Predictors of early mortality in critically ill patients with acute kidney injury necessitating renal replacement therapy: A cohort study

Link to article at PubMed

J Crit Care. 2021 Sep 7;66:96-101. doi: 10.1016/j.jcrc.2021.08.011. Online ahead of print.


PURPOSE: Reliable prediction of early mortality after initiation of renal replacement therapy (RRT) in critically ill patients may inform decision-making regarding this treatment. Our primary objective was to identify predictors of mortality within 2 days of starting RRT.

MATERIALS AND METHODS: Patients with acute kidney injury (AKI), receiving RRT, and admitted to intensive care units of one hospital were included. Associations between baseline risk factors and mortality at 2 days and at hospital discharge were analyzed using logistic regression. Discrimination of both models was assessed.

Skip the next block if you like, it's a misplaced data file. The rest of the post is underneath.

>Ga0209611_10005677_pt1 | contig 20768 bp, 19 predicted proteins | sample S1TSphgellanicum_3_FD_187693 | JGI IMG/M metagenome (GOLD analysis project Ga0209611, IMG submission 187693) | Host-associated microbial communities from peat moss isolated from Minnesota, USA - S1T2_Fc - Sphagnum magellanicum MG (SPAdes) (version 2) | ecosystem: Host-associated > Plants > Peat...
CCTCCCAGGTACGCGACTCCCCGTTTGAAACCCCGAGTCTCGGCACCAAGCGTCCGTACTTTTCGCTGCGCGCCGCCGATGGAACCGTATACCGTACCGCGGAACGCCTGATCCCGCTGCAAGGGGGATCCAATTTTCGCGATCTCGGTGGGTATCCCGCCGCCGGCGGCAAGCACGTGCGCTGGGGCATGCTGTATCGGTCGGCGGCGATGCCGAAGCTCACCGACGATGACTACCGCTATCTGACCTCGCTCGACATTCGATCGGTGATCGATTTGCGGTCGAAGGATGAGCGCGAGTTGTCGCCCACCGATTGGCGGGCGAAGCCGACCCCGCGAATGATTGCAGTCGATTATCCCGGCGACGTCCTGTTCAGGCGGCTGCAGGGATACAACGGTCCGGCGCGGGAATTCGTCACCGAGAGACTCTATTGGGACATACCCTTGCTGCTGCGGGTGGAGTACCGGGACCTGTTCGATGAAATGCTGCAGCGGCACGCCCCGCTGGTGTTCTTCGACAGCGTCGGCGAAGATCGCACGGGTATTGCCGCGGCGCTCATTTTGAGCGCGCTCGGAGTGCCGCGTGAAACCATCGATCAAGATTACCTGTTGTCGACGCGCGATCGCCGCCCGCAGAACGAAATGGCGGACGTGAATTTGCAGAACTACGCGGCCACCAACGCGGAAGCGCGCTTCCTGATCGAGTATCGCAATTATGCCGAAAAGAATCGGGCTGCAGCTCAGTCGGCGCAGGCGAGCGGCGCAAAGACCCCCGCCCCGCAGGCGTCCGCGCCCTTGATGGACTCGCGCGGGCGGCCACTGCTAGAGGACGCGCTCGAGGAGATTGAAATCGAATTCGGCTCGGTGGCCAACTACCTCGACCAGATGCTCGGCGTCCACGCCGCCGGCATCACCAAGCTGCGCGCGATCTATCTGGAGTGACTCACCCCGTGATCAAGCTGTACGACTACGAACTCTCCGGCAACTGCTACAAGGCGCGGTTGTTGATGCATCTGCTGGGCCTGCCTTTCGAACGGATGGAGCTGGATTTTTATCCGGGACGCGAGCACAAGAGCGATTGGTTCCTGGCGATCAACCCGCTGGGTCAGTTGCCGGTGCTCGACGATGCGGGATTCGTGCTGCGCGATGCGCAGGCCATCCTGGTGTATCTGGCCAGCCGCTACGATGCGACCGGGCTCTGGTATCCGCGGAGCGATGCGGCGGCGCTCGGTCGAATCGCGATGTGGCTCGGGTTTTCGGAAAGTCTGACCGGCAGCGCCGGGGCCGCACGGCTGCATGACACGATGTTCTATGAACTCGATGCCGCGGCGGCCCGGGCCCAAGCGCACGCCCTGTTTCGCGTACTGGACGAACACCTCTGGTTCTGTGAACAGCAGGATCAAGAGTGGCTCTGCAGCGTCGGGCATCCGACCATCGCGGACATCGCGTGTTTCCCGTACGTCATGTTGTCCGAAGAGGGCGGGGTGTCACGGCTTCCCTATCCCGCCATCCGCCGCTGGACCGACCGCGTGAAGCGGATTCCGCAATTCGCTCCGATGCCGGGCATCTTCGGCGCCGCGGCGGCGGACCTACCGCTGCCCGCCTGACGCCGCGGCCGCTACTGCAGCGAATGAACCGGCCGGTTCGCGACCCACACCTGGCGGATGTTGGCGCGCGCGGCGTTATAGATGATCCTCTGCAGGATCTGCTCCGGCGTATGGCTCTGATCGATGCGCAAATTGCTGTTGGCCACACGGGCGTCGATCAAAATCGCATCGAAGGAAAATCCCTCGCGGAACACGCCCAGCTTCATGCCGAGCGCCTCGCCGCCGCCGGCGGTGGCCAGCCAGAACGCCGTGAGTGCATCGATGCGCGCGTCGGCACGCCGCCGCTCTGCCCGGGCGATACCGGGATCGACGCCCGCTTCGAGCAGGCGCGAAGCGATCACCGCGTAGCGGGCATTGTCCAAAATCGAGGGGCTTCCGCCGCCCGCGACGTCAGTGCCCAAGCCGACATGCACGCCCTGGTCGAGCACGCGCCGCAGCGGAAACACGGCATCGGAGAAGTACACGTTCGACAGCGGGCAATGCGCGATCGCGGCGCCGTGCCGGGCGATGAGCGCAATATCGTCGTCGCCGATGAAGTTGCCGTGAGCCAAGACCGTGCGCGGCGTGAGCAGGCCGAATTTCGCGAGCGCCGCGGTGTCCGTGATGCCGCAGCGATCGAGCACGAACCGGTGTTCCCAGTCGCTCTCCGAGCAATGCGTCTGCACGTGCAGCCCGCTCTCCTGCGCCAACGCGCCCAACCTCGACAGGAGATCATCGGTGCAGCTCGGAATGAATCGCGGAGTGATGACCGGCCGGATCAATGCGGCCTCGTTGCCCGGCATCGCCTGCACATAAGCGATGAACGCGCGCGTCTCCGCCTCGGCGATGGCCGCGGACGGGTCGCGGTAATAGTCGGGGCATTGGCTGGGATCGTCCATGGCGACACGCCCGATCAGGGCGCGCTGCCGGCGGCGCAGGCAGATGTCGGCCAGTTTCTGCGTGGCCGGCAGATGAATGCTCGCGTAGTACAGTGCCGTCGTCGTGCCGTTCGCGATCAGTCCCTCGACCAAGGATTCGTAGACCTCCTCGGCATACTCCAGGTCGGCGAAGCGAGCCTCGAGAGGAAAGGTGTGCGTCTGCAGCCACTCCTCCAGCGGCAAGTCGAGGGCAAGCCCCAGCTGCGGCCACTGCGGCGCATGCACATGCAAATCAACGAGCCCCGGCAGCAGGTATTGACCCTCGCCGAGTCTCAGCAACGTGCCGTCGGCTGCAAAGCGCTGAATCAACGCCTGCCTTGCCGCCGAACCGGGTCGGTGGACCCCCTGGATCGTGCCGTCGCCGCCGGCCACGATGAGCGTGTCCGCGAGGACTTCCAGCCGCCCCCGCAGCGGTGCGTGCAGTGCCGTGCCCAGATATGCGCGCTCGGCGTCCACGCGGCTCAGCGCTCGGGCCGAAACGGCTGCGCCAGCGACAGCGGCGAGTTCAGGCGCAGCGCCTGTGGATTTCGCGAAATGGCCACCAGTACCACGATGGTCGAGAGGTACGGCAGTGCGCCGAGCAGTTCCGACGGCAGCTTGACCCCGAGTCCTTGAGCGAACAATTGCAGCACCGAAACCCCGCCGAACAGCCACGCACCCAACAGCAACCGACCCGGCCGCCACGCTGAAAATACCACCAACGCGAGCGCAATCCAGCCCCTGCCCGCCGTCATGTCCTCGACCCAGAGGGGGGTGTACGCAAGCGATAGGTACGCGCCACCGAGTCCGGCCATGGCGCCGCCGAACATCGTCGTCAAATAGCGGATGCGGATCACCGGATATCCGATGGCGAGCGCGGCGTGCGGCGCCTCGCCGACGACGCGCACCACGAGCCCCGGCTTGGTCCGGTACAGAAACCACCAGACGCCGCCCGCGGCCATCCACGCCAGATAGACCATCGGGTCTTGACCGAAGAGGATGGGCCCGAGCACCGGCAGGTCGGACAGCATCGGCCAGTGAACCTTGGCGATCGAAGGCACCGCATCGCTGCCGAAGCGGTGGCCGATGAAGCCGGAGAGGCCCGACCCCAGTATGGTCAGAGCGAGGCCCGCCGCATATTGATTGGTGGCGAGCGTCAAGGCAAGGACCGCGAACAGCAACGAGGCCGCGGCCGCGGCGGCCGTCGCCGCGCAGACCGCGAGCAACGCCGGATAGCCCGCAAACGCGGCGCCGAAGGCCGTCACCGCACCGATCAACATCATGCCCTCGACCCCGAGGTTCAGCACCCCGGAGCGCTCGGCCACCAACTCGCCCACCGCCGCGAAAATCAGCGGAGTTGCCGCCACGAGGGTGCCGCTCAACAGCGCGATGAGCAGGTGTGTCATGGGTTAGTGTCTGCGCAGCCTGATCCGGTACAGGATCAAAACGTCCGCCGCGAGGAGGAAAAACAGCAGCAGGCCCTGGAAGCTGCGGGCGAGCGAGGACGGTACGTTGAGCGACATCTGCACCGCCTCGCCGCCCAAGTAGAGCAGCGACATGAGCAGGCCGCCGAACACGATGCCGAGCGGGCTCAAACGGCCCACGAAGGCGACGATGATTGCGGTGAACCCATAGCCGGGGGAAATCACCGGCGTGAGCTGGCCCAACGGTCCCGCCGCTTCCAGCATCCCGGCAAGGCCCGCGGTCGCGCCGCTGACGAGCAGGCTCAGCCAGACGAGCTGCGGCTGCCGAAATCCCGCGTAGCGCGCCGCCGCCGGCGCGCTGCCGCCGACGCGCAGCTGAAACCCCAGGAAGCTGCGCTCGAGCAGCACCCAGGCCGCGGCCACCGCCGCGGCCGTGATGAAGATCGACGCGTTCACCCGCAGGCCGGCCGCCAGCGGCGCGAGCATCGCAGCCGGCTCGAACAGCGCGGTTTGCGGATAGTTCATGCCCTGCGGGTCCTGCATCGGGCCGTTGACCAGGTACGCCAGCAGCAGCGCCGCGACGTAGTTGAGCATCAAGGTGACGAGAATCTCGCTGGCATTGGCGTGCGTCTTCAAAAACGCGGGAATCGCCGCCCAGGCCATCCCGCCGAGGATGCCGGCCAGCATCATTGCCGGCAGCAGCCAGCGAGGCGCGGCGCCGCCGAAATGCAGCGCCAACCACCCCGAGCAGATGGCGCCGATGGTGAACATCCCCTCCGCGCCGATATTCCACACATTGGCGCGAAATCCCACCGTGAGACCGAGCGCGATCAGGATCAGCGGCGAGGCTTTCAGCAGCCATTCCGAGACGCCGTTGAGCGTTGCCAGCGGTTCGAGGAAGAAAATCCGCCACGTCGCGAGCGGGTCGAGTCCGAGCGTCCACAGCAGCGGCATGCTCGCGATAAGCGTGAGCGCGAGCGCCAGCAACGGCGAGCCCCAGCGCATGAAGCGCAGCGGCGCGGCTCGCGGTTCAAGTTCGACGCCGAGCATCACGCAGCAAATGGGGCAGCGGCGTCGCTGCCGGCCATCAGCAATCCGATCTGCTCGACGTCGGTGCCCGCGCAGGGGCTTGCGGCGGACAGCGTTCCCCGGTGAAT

RESULTS: We included 626 patients, treated initially with intermittent RRT (n = 300, 47.9%), continuous RRT (n = 211, 33.7%), or sustained low-efficiency dialysis (n = 115, 18.4%). Two-day mortality after starting RRT was 12.9% (n = 81), and hospital mortality was 50.5% (n = 316). Independent predictors of 2-day mortality included primary diagnostic category (p = 0.004) and sepsis-related organ failure assessment (SOFA) score (odds ratio [OR] 1.36 per point, 95% confidence interval [CI] 1.24-1.50). Independent predictors of hospital mortality included SOFA (1.29, 95%CI 1.21-1.37), Charlson score (1.20, 95%CI 1.18-1.43), and interhospital transfer (OR 0.55, 0.38-0.81). C-statistics were 0.81 (2-day mortality) and 0.80 (hospital mortality).

CONCLUSIONS: Higher SOFA was associated with 2-day mortality after RRT initiation and with hospital mortality. Discrimination in both models was modest.

PMID:34507080 | DOI:10.1016/j.jcrc.2021.08.011

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